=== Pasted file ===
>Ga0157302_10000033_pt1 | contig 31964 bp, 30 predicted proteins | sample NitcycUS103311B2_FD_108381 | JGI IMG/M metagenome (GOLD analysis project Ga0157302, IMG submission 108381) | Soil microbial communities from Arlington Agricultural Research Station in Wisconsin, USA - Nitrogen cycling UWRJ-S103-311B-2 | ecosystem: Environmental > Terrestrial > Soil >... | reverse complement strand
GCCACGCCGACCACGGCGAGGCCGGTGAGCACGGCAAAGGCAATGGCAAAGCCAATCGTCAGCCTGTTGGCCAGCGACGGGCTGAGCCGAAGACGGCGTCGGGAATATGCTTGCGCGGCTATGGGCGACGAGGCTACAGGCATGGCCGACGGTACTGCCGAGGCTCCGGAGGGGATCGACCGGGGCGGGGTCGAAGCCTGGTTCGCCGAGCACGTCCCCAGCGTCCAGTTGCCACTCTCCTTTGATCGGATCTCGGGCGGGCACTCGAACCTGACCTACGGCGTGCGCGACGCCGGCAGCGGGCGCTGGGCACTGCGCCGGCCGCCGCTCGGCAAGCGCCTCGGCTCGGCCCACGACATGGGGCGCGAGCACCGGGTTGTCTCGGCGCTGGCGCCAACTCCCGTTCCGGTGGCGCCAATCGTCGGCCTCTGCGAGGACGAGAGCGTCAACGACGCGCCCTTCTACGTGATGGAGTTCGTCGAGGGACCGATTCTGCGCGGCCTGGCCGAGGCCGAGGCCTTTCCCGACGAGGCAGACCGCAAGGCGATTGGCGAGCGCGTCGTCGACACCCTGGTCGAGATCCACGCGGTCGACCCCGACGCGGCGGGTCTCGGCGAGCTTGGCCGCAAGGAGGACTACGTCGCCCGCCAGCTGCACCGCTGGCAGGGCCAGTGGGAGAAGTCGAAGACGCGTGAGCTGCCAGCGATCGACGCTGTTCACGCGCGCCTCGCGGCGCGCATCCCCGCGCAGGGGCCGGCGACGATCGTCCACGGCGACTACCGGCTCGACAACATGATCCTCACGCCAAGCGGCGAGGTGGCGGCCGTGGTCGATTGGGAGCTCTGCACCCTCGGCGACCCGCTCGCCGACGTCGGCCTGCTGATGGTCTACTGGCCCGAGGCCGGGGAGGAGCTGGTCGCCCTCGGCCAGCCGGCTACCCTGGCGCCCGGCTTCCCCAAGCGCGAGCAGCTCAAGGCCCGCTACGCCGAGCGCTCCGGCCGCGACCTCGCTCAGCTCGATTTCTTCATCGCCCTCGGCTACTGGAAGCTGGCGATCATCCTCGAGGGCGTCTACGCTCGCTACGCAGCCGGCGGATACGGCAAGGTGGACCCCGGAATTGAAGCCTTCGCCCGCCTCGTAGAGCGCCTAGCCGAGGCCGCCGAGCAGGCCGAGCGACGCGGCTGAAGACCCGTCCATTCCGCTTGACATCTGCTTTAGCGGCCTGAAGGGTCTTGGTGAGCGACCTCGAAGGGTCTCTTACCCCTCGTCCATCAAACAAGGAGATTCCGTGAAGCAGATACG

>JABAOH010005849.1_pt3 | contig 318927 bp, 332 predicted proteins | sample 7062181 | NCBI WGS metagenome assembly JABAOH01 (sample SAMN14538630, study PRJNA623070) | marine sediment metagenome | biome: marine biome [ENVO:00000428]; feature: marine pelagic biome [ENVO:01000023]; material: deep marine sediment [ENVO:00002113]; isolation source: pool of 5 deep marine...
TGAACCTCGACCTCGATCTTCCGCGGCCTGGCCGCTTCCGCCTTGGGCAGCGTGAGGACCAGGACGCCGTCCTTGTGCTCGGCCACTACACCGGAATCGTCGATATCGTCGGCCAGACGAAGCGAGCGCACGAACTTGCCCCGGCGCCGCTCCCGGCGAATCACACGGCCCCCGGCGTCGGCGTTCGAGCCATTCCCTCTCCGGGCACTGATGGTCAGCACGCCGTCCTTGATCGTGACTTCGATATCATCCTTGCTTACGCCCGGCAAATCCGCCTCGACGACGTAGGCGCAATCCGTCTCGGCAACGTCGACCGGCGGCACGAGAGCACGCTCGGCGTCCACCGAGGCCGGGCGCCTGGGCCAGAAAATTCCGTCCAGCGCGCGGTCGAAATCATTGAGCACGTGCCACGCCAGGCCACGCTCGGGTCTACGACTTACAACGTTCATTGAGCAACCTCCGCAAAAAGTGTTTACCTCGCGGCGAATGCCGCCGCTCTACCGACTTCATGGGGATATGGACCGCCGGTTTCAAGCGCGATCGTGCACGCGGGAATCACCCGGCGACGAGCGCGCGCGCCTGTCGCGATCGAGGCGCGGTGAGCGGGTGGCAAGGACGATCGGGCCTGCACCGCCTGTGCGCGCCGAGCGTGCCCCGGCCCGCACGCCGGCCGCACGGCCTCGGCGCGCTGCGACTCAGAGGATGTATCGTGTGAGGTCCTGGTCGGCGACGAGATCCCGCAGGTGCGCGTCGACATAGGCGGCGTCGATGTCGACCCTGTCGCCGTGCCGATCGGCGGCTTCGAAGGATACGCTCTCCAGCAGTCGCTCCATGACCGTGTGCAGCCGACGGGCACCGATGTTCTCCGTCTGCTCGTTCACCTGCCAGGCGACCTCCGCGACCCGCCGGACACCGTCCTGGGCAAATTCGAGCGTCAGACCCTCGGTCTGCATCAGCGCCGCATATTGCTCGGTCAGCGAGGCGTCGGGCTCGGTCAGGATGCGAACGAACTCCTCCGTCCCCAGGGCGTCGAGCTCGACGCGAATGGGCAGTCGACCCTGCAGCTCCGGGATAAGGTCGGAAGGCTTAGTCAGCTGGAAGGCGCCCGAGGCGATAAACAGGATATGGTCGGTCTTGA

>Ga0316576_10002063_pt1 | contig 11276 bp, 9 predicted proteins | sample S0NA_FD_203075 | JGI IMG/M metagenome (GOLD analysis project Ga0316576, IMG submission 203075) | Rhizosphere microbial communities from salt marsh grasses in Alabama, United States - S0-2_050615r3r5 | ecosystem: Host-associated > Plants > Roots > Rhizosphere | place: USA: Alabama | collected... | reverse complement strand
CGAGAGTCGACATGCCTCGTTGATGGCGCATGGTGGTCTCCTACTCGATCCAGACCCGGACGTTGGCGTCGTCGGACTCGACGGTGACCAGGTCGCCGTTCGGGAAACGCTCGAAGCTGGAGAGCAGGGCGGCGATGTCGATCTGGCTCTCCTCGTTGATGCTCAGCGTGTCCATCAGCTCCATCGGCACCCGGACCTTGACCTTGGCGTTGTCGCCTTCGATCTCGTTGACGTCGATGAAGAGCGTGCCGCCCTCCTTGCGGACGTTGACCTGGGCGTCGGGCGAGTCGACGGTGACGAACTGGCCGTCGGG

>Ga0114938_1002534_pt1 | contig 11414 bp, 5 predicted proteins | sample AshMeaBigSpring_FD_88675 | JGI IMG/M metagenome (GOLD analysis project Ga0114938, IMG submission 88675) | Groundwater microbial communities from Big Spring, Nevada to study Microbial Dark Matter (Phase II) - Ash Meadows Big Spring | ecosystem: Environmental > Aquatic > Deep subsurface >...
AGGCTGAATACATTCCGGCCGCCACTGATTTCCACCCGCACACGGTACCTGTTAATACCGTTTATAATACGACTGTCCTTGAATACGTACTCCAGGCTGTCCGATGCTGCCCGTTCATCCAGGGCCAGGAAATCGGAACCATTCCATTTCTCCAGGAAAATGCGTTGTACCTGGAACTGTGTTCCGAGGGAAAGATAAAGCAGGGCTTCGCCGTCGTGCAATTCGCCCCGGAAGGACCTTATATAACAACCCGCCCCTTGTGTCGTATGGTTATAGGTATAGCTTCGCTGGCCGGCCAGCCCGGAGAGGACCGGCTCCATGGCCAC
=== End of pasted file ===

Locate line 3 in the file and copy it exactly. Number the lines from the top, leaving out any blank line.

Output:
>JABAOH010005849.1_pt3 | contig 318927 bp, 332 predicted proteins | sample 7062181 | NCBI WGS metagenome assembly JABAOH01 (sample SAMN14538630, study PRJNA623070) | marine sediment metagenome | biome: marine biome [ENVO:00000428]; feature: marine pelagic biome [ENVO:01000023]; material: deep marine sediment [ENVO:00002113]; isolation source: pool of 5 deep marine...